This is a punt week in energy: Earnings are dribbling in, and I believe they’ll be disappointing, or at best mixed (as the Noble (NBL) report was today). Overall, market averages are extended while the energy sector has been one of the strongest recently. If you’re like me, you’re either standing pat in your energy portfolio or taking profits and waiting for another opportunity before investing fresh capital.
All of which brings to me to a Climate Change column, an issue worth talking about on any day, but especially worthy after just celebrating Earth day on Tuesday. You’ll rarely see an energy guy with relatively deep knowledge of the industry and markets surrounding fossil fuels discuss climate change but it’s a more practical view than you’re likely to get from the environmentalists as well as a more environmentally informed view than you’ll often get from the oil companies.
So let me make a few points and then perhaps draw some basic conclusions.
1 – Anyone who remains a climate change denier or fancies that increased temperatures aren’t related to human endeavors and particularly the exhaust products of fossil fuel burning are unqualified to be a part of this most important debate. The evidence is beyond overwhelming.
2 – Oil companies are in the very profitable business of procuring and selling fuels to be burned. In addition, the share prices of those companies depend upon continually finding more sources and increasing volumes of those fuels – and therefore increasing the global carbon footprint.
3 – The numbers may be unclear, but the continued path of increasing volumetric use of oil and gas is unsustainable. Bill McKibben and Al Gore will claim that there is already 5 times more recognized and recoverable fossil fuel than can be burned without rendering the planet “ uninhabitable “. This might be overly alarmist, but it’s clear that some tipping point will be breached if we remain on this path. The only question is when.
One conclusion we could make is that oil companies must be somehow convinced to leave much of what they’ve already found in the ground, or at the very least, harvest it at a much slower pace.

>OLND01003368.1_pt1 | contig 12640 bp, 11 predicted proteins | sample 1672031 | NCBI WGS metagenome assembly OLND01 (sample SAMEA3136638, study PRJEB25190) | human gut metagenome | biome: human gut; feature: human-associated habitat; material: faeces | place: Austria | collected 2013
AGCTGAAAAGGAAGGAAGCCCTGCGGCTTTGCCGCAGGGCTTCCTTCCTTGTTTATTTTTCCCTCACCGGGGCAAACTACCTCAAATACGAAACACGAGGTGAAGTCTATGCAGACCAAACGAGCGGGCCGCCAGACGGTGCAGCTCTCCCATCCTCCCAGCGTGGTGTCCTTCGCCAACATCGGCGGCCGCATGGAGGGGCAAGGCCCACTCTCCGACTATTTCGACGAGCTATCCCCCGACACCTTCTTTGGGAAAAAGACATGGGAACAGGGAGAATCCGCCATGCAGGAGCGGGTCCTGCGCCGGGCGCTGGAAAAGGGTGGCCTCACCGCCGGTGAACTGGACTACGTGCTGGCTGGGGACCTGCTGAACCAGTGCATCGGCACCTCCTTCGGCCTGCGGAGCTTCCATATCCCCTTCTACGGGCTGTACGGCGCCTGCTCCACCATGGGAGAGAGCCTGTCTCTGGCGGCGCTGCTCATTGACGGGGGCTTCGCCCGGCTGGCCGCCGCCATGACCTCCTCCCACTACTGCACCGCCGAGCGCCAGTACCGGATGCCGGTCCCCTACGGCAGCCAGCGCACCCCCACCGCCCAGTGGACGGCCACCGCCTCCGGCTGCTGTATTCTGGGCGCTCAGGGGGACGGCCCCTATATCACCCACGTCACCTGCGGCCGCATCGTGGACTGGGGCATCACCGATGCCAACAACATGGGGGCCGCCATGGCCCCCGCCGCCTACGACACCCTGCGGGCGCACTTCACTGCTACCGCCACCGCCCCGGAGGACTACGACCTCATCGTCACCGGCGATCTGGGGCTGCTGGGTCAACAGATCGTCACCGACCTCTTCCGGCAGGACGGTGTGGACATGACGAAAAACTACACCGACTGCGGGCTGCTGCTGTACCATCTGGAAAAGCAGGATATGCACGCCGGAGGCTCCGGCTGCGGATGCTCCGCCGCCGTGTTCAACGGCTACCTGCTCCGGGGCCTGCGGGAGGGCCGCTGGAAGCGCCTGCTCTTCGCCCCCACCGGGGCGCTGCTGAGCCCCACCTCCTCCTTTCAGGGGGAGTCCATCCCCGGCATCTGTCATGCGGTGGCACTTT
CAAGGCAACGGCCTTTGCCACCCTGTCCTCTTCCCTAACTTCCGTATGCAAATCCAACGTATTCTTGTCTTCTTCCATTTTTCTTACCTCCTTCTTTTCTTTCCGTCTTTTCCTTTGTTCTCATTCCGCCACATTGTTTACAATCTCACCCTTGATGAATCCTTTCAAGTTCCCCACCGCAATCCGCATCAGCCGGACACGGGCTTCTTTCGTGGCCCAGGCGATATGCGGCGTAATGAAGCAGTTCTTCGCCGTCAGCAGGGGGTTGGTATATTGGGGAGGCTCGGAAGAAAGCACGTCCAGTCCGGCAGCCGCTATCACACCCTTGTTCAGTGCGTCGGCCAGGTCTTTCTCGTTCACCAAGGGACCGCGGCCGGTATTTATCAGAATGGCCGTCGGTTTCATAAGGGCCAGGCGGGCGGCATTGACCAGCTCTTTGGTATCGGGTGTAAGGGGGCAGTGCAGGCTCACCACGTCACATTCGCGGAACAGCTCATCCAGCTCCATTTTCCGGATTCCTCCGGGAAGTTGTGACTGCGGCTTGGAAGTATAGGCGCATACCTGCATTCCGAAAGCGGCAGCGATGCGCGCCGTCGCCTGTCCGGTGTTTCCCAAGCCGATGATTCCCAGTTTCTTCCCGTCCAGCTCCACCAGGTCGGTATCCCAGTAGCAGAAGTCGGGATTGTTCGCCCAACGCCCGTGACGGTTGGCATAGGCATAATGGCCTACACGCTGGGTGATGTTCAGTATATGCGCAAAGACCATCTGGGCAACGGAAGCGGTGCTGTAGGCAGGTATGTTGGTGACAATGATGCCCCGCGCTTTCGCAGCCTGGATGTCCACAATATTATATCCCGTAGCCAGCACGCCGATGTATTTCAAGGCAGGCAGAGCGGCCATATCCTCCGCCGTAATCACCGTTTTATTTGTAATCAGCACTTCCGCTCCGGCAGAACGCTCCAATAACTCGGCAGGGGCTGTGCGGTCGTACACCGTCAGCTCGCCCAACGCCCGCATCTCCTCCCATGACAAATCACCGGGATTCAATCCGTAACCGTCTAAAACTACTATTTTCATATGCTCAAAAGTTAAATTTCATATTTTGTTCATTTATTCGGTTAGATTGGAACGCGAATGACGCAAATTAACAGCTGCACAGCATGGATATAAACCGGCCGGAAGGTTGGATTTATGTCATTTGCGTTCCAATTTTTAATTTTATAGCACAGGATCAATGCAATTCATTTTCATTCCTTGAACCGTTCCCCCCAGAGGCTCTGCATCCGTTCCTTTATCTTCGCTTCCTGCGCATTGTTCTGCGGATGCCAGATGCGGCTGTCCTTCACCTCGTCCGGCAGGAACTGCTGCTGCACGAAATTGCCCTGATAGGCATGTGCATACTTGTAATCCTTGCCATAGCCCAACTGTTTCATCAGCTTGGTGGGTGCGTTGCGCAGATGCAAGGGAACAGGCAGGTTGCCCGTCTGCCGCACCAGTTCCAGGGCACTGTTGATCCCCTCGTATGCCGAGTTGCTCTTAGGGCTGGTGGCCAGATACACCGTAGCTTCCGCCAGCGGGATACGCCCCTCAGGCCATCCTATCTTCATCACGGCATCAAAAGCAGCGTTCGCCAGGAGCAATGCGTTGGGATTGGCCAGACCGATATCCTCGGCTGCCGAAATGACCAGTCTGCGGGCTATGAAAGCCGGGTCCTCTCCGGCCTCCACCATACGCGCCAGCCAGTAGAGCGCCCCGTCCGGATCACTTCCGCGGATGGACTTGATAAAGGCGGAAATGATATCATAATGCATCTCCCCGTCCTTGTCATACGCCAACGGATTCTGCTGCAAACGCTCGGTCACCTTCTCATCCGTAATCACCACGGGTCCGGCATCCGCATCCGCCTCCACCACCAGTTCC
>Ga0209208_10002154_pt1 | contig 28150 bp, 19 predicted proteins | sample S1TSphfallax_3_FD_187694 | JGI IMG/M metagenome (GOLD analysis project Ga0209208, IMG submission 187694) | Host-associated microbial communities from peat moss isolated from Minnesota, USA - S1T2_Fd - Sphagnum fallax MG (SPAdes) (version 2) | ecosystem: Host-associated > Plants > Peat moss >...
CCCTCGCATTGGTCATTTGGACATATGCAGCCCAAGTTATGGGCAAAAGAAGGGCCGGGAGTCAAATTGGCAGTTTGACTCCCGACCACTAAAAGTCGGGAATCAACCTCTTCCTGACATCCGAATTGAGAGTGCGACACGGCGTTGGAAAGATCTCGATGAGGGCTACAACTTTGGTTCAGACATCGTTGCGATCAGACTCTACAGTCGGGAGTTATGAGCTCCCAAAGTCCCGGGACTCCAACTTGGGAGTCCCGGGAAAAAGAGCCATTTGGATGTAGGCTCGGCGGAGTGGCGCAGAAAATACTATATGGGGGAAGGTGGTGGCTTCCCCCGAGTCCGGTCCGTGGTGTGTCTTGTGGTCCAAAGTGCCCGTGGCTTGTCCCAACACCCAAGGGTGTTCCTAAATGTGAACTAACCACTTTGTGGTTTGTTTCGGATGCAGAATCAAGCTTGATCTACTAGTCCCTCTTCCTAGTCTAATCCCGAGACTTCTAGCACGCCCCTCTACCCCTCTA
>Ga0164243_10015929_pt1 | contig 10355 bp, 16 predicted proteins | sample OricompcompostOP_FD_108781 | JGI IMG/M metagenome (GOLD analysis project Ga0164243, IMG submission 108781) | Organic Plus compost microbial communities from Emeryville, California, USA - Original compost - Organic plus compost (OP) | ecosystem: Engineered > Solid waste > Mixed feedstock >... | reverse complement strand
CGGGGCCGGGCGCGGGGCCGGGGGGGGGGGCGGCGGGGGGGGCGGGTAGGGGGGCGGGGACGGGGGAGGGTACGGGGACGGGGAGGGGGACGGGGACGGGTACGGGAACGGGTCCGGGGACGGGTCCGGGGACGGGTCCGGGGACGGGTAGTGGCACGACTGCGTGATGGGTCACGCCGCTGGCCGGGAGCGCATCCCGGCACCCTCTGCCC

Chris Hayes recently wrote a piece in The Nation magazine and followed up with a segment on his show (where I appeared), comparing the economics of ‘stranded assets’ of oil companies with the emancipation of the Slaves here in the US. His parallel is brilliant – his point is that it required a Civil War with one million dead to impel the South to “strand the assets” of free labor that the Slaves represented. What will convince the oil companies to do the same with their oil reserves?
The cynic would immediately reply: “Nothing” – but that is, in my view, not only overly pessimistic but also hopeless – if we believe in climate change science and even only marginally believe in the timetables set out by the UN commission and other climatologists, we have little choice but to find a plan and start enacting it soon.
This will certainly represent a ‘war’, of its own – and every even small proposal to hinder the unfettered extraction of carbon will be fought tooth and nail by those that economically benefit from it – witness the latest small attempt from the North Dakota Fuel Commission to slow Bakken extraction of oil in places where subsidiary natural gas is being ‘flared’. Even as these assets are literally burned at the source and wasted, still several oil companies are up in arms about any restriction to very profitable recovery rates.
One idea I will leave you with was the suggestion I offered Chris on his show: an offer of equal economic benefit to the asset being stranded. If some oil must remain in the ground to retain a sustainable planet, oil companies will somehow need to be incentivized in providing other sustainable fuels with a smaller carbon footprint. To put it in the terms of Chris’ slavery analogy, the ‘replacement labor’ will need to be subsidized.
But examining that is another topic worthy of another several columns – Happy Earth Day.